Do Dogs Fart?

If you’ve ever changed your dog’s food or witnessed them with a bit of an upset tummy, you’re definitely aware that dogs fart. Some dog parents are all too familiar with dog farts on a daily basis. But that doesn’t mean that any of us are appreciative or even used to our canine companion’s expulsion of gas. If you’ve ever wondered what causes dogs to fart or want to help your dog reduce their flatulence, then continue reading for more information.

Do Dogs Fart?

Dogs absolutely fart. They can either fart loudly, causing awkward moments between you and your houseguests, or they can fart silently, creating a potent smell like few others in this world. Some dogs fart more than others and for a variety of different reasons.

Is Farting Natural In Dogs?

Occasional farting in dogs is completely normal. Gas is normally produced in the intestine from the breakdown of food particles by bacteria. That gas is then released either up through the mouth as a burp or through the opposite direction as a fart. The amount of gas that’s produced depends on several factors, including the type of food being broken down, the bacteria, and the dog themselves.

What Are The Causes Of Gas In Dogs?

Again, many factors are at play when it comes to the production of gas in our pups. Knowing which one is to blame will help you if you’re trying to clear the air and decrease your dog’s farting frequency.

  • Diet

Common culprits for excessive gas in dogs are diet changes and dietary indiscretion. You may have noticed your dog food labels explaining the transition period when changing to a new food. Most labels will recommend a gradual transition of mixing old food with new food for at least a week in order to prevent an upset tummy that causes gas. A dog’s microbiome, the good bacteria that live in their gut and are part of their digestion, get used to certain types of food. If the food changes, then the microbiome needs time to change as well in order to better digest the new food. So sudden changes can throw a dog’s digestion in for a loop and cause more gas production than normal.

Eating things that we’d rather our dogs didn’t is another cause of high gas production. Roaming the yard in search of bugs and plants, or snapping up mice and animal droppings on a hike may all cause an increase in gas production. Also, picking through your garbage or table scraps can be a contributor as well.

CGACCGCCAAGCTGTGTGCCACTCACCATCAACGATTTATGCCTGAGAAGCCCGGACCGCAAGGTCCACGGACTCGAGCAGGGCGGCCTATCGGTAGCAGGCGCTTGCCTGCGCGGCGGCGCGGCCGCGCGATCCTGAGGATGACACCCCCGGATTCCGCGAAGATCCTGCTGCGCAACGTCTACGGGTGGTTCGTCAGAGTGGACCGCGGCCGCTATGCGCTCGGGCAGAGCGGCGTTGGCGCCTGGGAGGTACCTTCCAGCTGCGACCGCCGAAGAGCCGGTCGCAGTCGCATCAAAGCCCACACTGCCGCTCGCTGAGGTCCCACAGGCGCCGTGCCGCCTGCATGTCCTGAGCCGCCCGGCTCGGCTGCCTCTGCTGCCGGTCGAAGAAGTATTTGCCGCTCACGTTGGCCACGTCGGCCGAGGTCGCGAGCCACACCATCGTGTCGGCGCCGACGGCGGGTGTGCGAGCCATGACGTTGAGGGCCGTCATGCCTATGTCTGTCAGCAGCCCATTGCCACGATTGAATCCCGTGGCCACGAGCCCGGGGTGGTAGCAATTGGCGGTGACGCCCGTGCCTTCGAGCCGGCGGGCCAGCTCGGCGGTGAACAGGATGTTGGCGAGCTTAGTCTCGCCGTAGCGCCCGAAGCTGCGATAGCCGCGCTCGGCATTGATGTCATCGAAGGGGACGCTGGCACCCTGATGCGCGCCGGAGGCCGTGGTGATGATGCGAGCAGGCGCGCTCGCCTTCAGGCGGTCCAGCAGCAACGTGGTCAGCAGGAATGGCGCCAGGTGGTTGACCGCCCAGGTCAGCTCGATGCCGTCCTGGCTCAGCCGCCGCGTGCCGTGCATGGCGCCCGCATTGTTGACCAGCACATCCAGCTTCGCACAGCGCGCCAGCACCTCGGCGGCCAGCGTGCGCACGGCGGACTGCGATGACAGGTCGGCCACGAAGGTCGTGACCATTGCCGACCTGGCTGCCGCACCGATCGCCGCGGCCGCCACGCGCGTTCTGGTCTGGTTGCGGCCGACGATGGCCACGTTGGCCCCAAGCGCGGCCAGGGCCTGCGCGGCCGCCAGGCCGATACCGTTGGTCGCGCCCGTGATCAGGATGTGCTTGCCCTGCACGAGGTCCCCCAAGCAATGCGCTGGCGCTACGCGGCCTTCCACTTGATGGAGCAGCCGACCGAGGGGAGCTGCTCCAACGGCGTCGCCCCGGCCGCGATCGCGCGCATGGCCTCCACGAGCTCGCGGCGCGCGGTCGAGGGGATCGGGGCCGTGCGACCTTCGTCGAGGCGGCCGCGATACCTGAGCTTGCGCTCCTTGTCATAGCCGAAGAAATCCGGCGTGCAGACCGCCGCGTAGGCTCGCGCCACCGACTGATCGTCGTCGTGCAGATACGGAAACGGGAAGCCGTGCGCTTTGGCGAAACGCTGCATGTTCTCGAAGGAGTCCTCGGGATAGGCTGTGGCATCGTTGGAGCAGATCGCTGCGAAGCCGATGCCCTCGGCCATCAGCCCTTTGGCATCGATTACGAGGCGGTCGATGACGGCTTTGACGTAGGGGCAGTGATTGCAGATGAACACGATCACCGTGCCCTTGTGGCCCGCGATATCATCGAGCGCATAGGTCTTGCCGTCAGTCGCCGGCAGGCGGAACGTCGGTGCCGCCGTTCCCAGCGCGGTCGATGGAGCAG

• Food Intolerance

Most people are able to recognize high gas producing foods (beans, broccoli, etc) that are causing an issue with excess gas. However, dogs are stuck with the same old type of food day in and day out. So, it’s up to you to recognize when your dog’s diet is to blame. Sometimes it’s a matter of digestibility of the food product, in the case of high fiber foods like beans, and sometimes it’s a matter of a food intolerance. Food intolerance is when a pup has trouble digesting something on an individual basis. For example, some dogs are lactose intolerant, so feeding any dairy products will cause excessive gas.

Other foods that dogs may have trouble with include brans, soybeans, peas, high fat or spicy foods.

  • Eating Fast

Some dogs are like vacuums and appear to inhale their dog food. When they do this, they take in more than just kibble. Often, mouthfuls of air go in with the big gulps of food as well. The air has to go somewhere, and it often finds an exit in the form of farts.

  • Gastrointestinal Disease

Certain ailments that bother your dog’s gastrointestinal (GI) tract can also increase their gas production. Diseases like gastritis, inflammatory bowel disease, irritable bowel syndrome, intestinal parasites, pancreatitis, colitis, and cancer can increase a dog’s farting frequency. Usually these illnesses are also accompanied by other symptoms, such as diarrhea, vomiting, and abdominal pain and should be checked out by your veterinarian.

  • Genetics

Some dog breeds and lines do seem to be more prone to gas than others. While there doesn’t seem to be a true study outlining these dog breeds, many dog parents will testify that their boxer, bulldog, etc seems to be overly gassy.

Do Some Dog Breeds Fart More Than Others?

It’s hard to find a true, scientific study out there to prove it, but some breeds do seem more flatulent than others. This is usually due to having sensitive systems, the way they eat and breath, their propensity to eat things they shouldn’t, or their anatomical makeup.